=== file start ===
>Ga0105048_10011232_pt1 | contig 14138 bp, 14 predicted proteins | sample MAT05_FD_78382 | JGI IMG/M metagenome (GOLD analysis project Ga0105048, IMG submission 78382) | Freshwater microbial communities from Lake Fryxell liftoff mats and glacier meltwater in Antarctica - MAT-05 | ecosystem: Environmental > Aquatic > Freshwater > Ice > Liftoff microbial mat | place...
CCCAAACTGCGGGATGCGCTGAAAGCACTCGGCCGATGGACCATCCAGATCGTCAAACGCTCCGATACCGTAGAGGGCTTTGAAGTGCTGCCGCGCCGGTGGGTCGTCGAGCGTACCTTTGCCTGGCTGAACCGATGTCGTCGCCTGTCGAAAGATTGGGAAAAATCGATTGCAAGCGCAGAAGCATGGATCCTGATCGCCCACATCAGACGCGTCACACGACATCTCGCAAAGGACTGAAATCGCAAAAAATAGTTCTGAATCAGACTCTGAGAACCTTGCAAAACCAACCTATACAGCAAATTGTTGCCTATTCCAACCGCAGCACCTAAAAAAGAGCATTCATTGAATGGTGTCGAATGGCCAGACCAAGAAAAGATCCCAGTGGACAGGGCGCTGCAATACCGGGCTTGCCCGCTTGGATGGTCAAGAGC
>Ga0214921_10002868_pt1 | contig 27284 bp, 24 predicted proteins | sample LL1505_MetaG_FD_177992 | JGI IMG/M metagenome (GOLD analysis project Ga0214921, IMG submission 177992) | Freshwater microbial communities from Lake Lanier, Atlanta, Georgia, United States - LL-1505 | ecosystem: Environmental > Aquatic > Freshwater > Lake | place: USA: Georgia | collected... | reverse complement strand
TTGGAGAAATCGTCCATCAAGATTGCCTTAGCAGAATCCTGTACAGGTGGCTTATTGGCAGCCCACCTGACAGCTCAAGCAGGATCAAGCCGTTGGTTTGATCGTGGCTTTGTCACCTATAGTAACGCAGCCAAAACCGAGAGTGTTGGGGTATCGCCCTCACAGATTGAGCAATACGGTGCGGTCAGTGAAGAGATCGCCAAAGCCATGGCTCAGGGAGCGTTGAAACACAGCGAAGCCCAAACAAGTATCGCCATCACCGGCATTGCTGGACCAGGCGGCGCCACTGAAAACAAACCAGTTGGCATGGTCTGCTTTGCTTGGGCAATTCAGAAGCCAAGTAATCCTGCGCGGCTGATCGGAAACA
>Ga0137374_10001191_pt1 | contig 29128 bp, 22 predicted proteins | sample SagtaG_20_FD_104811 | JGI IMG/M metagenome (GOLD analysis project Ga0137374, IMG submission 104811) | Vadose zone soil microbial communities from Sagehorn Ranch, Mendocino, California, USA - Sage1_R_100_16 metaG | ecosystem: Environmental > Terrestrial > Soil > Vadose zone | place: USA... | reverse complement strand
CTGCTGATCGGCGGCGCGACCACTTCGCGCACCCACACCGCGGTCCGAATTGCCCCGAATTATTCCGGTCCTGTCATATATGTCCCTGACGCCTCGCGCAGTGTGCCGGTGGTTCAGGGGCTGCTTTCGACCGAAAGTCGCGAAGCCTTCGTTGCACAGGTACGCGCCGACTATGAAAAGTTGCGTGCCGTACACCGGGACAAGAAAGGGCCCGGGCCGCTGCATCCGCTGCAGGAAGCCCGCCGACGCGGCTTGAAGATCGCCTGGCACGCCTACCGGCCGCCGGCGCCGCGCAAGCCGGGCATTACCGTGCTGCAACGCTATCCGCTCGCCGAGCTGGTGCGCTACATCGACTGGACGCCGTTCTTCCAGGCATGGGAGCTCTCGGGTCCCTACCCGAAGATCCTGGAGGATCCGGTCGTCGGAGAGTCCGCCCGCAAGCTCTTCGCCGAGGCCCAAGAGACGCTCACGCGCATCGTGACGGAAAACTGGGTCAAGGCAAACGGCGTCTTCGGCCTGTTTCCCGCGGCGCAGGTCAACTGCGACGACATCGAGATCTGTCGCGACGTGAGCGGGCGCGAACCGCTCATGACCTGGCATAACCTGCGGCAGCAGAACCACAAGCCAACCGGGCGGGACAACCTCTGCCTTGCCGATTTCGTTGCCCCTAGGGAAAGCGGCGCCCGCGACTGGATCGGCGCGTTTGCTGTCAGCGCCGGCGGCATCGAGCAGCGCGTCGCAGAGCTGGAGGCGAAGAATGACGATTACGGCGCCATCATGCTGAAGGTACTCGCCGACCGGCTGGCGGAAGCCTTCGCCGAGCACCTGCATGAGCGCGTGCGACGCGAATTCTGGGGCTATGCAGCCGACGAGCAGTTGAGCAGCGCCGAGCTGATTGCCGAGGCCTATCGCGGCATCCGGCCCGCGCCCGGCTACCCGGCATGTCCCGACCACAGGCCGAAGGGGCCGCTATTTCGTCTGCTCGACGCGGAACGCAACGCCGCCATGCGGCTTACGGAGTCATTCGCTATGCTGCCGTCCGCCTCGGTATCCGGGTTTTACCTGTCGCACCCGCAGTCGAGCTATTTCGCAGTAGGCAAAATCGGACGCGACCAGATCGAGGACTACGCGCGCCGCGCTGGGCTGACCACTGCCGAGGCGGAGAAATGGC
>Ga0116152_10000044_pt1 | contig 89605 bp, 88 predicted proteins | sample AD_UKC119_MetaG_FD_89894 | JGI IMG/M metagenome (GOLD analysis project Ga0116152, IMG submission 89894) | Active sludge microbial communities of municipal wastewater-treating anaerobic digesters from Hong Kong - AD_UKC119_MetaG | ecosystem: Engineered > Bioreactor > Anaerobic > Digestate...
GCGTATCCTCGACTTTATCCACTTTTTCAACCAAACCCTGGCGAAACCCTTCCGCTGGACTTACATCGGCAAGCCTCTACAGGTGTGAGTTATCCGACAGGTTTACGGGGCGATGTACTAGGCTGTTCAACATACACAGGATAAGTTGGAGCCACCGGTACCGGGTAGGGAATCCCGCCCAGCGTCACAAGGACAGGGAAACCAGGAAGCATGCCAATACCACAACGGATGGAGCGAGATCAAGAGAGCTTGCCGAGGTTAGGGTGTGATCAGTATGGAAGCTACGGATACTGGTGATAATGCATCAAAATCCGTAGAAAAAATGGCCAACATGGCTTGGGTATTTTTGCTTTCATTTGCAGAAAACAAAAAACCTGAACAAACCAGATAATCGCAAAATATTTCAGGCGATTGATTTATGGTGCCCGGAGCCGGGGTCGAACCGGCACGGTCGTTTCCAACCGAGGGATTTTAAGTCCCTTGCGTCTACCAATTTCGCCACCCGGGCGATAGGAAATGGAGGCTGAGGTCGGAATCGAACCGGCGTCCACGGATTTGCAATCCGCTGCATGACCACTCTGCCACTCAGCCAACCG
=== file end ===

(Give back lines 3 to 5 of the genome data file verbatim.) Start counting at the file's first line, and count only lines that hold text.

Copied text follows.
>Ga0214921_10002868_pt1 | contig 27284 bp, 24 predicted proteins | sample LL1505_MetaG_FD_177992 | JGI IMG/M metagenome (GOLD analysis project Ga0214921, IMG submission 177992) | Freshwater microbial communities from Lake Lanier, Atlanta, Georgia, United States - LL-1505 | ecosystem: Environmental > Aquatic > Freshwater > Lake | place: USA: Georgia | collected... | reverse complement strand
TTGGAGAAATCGTCCATCAAGATTGCCTTAGCAGAATCCTGTACAGGTGGCTTATTGGCAGCCCACCTGACAGCTCAAGCAGGATCAAGCCGTTGGTTTGATCGTGGCTTTGTCACCTATAGTAACGCAGCCAAAACCGAGAGTGTTGGGGTATCGCCCTCACAGATTGAGCAATACGGTGCGGTCAGTGAAGAGATCGCCAAAGCCATGGCTCAGGGAGCGTTGAAACACAGCGAAGCCCAAACAAGTATCGCCATCACCGGCATTGCTGGACCAGGCGGCGCCACTGAAAACAAACCAGTTGGCATGGTCTGCTTTGCTTGGGCAATTCAGAAGCCAAGTAATCCTGCGCGGCTGATCGGAAACA
>Ga0137374_10001191_pt1 | contig 29128 bp, 22 predicted proteins | sample SagtaG_20_FD_104811 | JGI IMG/M metagenome (GOLD analysis project Ga0137374, IMG submission 104811) | Vadose zone soil microbial communities from Sagehorn Ranch, Mendocino, California, USA - Sage1_R_100_16 metaG | ecosystem: Environmental > Terrestrial > Soil > Vadose zone | place: USA... | reverse complement strand